These findings come from the Changing Childhood Project, the first international survey to ask different generations for their views on the world and what it is like to be a child today. Between January and June 2021, Gallup conducted the survey for UNICEF, ultimately reaching more than 21,000 people aged 15 to 24 and 40 and older in 21 countries. These countries spanned Africa, Asia, Europe, and North and South America.
Young People Trust Doctors Most, Social Media Least for Accurate Information
Of all the institutions they are asked about, young people trust doctors and healthcare workers most to provide them with accurate information, with scientists not far behind: A median of 61% trust doctors and healthcare workers a lot, and 56% trust scientists this much.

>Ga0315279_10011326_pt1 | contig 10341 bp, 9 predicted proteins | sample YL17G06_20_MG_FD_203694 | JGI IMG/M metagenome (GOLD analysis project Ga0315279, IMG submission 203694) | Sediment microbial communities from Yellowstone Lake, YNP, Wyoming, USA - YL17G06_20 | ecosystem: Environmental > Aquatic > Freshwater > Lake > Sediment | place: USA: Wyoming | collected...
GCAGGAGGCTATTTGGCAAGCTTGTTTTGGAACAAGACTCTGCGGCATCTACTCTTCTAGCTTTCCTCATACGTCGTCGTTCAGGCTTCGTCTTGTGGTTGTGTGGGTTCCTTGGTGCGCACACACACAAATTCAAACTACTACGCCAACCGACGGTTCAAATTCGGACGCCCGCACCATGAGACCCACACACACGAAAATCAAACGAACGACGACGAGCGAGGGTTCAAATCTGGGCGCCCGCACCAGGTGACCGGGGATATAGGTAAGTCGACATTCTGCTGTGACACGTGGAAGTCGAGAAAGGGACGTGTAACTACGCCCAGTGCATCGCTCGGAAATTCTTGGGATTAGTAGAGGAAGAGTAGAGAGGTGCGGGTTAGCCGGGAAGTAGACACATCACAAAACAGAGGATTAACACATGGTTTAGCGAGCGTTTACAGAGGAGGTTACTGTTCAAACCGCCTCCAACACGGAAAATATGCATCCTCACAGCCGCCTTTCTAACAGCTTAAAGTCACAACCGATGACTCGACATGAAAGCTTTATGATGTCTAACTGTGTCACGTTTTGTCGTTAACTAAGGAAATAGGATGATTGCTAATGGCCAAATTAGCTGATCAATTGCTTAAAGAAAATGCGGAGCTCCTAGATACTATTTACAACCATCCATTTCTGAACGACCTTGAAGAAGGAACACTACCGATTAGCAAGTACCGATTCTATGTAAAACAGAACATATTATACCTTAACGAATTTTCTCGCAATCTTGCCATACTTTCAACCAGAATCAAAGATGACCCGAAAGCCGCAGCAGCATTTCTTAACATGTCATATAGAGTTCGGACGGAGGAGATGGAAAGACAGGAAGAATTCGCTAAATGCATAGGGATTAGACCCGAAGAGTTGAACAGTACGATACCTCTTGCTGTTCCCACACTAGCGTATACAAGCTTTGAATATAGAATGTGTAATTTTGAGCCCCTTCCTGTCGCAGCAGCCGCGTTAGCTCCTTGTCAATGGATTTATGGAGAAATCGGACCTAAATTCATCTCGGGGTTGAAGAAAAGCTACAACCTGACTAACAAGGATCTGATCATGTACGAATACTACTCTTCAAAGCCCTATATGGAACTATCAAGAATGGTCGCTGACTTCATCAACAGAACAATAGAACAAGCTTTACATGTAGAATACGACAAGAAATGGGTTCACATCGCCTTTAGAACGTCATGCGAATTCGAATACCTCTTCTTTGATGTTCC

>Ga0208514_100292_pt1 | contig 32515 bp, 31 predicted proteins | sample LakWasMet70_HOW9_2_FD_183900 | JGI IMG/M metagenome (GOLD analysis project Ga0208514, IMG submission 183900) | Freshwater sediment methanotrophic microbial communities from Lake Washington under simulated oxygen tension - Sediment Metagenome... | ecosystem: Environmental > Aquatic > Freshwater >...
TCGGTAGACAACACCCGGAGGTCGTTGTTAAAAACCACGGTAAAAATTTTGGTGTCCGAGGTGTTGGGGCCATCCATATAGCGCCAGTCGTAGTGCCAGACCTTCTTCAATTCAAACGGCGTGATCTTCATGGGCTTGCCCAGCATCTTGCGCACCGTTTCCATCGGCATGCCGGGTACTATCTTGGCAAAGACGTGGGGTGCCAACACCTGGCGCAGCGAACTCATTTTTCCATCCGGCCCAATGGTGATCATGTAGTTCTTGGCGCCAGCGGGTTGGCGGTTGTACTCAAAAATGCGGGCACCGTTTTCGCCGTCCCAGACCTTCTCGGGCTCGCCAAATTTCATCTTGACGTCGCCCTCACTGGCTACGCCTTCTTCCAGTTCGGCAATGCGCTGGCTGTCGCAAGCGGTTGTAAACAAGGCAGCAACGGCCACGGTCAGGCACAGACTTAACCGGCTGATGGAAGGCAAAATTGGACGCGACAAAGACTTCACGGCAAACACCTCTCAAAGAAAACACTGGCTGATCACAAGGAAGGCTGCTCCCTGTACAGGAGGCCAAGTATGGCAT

On average, less than half (45%) say they trust family and friends a lot for accurate information, while at least one in three 15- to 24-year-olds place this much faith in other institutions, such as international media and national media.